I struggle a lot with self-respect, with recognizing my worth and requesting that other people treat me accordingly. This has been a big issue in my marriage; I am never sure of what I deserve and what I should expect of my husband. I am quick to give him what I know he wants, and rarely demand he give me what I need.
What ends up happening then, is I take on the brunt of the childcare and become the default parent, because I don’t value my own time enough to make my husband step up and do his share. I become the parent that handles 95% of the night wake-ups, who gets up with the kids on weekends mornings 9 times out of 10, who deals with all the baths and bedtimes, who attends all the doctors appointments and teacher conferences, who handles basically everything.
I do all of it because I believe it is my job, as the woman, as the mother. I do it all because I watched my mom do it all. I watched my mom devalue her own time and her own needs and do everything for us. I internalized that role and I took it on myself. And now, even when I find myself entrenched in resentment–and I recognize it’s my own doing–I don’t know how to have enough self-respect to demand my husband step up and do more.
I have a lot of amazing women friends who don’t seem to have a problem with this. Their significant others are much more equal parenting partners than my husband is. I’m sure this is partly to do with who their SOs are as people, but I also think my friends’ attitude contribute to their success in dividing the parenting more equally. They have the self-respect to know, deep inside, that they shouldn’t have to do it all, and they value themselves enough to demand their partners do their fair share. I watch them in wonder and awe.
Recently I found out my in-laws had blatantly disregarded a safety concern of mine and turned my son’s car seat around without telling me. I am certain they knew I didn’t want them to do that because they have commented many times that he seemed too cramped facing backward and I repeatedly told them not to turn him around, that he would be fine for the short trips he took in their car. And then this morning I took him down to help him in and found his seat turned around. I don’t even know how long ago they did it.
Evidently my husband saw it and didn’t mention it to me either. He says he just forgot about it after they gave him a ride, that he wasn’t trying to keep it from me.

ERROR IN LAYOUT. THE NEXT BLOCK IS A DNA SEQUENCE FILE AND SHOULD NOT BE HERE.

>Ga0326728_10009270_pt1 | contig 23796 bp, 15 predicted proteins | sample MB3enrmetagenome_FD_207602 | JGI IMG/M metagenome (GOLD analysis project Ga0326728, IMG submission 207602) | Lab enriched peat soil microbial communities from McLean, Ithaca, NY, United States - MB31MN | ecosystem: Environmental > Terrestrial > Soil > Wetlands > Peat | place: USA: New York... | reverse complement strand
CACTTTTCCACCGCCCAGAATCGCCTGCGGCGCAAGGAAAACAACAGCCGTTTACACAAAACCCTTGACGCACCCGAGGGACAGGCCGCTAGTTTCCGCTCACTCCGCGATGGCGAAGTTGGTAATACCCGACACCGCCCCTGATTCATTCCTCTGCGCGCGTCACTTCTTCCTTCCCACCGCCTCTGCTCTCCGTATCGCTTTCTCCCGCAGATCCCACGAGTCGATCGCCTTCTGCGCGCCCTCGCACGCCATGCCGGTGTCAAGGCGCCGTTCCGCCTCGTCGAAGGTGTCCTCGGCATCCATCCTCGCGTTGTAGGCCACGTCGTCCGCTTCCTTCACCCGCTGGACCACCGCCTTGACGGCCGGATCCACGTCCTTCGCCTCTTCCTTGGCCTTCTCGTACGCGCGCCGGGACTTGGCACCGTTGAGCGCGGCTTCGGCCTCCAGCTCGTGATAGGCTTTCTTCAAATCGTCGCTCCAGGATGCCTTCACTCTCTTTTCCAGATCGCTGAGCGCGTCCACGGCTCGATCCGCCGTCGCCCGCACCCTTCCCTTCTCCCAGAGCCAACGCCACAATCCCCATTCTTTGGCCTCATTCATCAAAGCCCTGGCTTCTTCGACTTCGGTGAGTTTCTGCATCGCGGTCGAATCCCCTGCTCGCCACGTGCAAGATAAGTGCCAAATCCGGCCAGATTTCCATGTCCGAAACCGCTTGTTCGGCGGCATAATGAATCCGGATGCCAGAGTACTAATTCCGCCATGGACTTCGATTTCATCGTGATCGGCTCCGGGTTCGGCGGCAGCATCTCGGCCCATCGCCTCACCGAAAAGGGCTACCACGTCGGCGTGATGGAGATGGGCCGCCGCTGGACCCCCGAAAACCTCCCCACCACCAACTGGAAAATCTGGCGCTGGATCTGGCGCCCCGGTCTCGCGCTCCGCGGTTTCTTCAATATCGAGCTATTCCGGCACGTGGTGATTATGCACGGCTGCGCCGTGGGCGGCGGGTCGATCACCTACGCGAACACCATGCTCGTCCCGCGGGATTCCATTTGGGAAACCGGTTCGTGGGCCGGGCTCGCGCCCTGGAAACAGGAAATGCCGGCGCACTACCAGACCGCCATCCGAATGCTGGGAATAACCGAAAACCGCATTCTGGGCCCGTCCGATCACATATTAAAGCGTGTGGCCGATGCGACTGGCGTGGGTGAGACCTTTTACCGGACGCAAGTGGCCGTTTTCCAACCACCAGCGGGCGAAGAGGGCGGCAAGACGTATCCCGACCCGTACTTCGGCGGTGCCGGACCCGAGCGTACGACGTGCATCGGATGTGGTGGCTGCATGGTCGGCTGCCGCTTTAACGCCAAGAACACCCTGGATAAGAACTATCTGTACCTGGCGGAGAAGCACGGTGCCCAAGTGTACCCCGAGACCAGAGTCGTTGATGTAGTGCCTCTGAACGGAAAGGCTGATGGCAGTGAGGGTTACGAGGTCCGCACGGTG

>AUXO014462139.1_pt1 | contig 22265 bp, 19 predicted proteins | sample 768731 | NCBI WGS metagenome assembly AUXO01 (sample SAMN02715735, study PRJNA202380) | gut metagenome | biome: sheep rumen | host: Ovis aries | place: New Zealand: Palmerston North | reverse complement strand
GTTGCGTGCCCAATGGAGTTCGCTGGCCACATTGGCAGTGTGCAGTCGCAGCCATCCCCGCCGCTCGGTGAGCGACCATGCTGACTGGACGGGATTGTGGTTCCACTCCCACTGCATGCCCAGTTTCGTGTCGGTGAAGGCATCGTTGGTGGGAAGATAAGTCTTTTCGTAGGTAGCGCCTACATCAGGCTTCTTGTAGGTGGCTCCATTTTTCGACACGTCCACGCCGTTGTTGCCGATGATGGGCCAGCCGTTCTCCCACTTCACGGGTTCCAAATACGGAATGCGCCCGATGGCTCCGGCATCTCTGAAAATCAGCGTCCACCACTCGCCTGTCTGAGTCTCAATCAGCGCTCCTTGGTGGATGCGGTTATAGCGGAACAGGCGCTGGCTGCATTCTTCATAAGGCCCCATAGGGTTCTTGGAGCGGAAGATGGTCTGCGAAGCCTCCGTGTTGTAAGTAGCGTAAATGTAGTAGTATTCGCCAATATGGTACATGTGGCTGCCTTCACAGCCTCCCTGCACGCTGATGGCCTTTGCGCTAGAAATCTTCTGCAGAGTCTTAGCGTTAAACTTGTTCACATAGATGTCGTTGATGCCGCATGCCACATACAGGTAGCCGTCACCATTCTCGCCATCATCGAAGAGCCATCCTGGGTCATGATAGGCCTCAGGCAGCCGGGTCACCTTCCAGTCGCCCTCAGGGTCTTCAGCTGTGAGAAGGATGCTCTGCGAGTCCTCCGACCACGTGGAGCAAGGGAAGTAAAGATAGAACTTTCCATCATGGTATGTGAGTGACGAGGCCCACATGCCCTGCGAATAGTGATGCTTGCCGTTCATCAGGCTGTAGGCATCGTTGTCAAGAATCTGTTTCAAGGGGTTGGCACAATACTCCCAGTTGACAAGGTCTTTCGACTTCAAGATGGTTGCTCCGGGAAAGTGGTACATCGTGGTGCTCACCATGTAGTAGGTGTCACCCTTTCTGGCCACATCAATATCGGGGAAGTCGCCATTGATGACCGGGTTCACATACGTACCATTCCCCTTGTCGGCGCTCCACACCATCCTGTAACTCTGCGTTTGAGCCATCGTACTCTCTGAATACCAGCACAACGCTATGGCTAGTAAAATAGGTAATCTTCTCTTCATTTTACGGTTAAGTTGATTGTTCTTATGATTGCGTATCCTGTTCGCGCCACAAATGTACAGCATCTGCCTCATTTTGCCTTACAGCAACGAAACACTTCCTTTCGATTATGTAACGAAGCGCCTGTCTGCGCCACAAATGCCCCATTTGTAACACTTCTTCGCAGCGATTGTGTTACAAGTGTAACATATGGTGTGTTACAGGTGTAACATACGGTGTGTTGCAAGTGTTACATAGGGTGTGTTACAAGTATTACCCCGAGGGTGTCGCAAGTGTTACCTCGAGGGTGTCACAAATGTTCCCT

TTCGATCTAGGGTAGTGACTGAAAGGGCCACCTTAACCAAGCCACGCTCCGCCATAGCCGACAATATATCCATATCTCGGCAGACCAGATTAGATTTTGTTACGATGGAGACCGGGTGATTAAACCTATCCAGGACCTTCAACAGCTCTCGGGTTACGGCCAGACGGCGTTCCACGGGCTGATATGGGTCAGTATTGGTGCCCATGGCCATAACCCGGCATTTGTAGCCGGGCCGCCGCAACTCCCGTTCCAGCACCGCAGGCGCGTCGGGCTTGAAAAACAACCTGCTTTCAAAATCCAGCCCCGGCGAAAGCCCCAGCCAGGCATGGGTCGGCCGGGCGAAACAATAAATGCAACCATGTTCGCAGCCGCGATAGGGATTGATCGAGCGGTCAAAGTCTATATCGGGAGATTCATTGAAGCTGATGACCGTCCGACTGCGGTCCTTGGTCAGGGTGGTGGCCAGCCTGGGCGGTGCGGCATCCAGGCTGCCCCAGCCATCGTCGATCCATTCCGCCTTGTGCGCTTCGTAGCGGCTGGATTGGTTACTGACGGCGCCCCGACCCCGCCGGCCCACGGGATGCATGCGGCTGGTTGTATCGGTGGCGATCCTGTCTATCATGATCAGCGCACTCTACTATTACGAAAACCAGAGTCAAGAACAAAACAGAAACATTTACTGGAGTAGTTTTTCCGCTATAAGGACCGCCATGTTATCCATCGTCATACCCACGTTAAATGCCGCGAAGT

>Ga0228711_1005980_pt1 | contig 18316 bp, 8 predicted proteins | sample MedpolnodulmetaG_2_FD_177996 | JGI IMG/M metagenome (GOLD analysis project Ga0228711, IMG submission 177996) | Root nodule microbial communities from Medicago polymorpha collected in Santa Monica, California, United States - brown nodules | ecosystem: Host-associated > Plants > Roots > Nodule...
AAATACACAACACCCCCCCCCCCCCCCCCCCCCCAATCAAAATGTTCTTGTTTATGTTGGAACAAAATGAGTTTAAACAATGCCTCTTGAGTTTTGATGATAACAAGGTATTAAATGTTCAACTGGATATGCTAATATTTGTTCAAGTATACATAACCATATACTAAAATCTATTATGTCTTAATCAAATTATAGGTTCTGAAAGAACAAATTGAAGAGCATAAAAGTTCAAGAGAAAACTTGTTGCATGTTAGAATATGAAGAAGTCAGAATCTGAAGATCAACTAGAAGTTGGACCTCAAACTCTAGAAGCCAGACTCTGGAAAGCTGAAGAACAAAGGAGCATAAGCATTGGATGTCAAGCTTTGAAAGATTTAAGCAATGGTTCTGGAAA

I understand this isn’t a big deal, in the grand scheme of things. I get that he is 3 years old and most 3 year olds face forward in their car seats. But I’ve read articles about how there are vertebrae in their spine that don’t fuse until 4 years old and if a car is rear-ended and a toddler’s head jerks forward it can cause horrible damage. It just seems like an easy precaution to take, especially since he doesn’t seem to mind sitting backwards.
And honestly, I’m not so much worried about anything happening to him in their car, as I’m worried he’ll decide that if he doesn’t have to face backward in his grandparents’ car, then he shouldn’t have to in our car either.
The worst part about the whole situation is I probably will never say anything to them about it. I am not sure enough of my own stance to tell them how disrespected I feel, how dismissive of my concerns their actions were. I wonder if I’m over reacting, if I’m being too controlling. All I can think is that I ride my bike with my kids and surely that is more dangerous and how can I ask them to keep the car seat facing backward when I’m doing something as blatantly dangerous as riding around with my kids on a bike.
I know if one of my strong, self-assured friends were in the same position they would raise hell with their in-laws. I know they would stand up for themselves and demand that the car seat be turned back the other way. But I won’t do that. And I’ll feel that much smaller for conceding this to them.
Another example: For the last two nights I’ve been alone with the kids. After just two days away from their typical routines they are super dysregulated, and getting to bed has been a nightmare. Tonight, I informed my husband that I would be working out while he put the kids to bed. It is such a legitimate expectation after two nights alone with the kids, and yet I’ve spent the entirety of my time fretting that it was a bitchy thing to do, wondering if I should have helped, at least a little. I don’t know how to tur off that inner monologue, the one that tells me I should do more, should help others, should put the needs of those around me in front of my own.
I know this is work I have to for myself, but I have no idea where to begin. Self-respect can be hard to come by.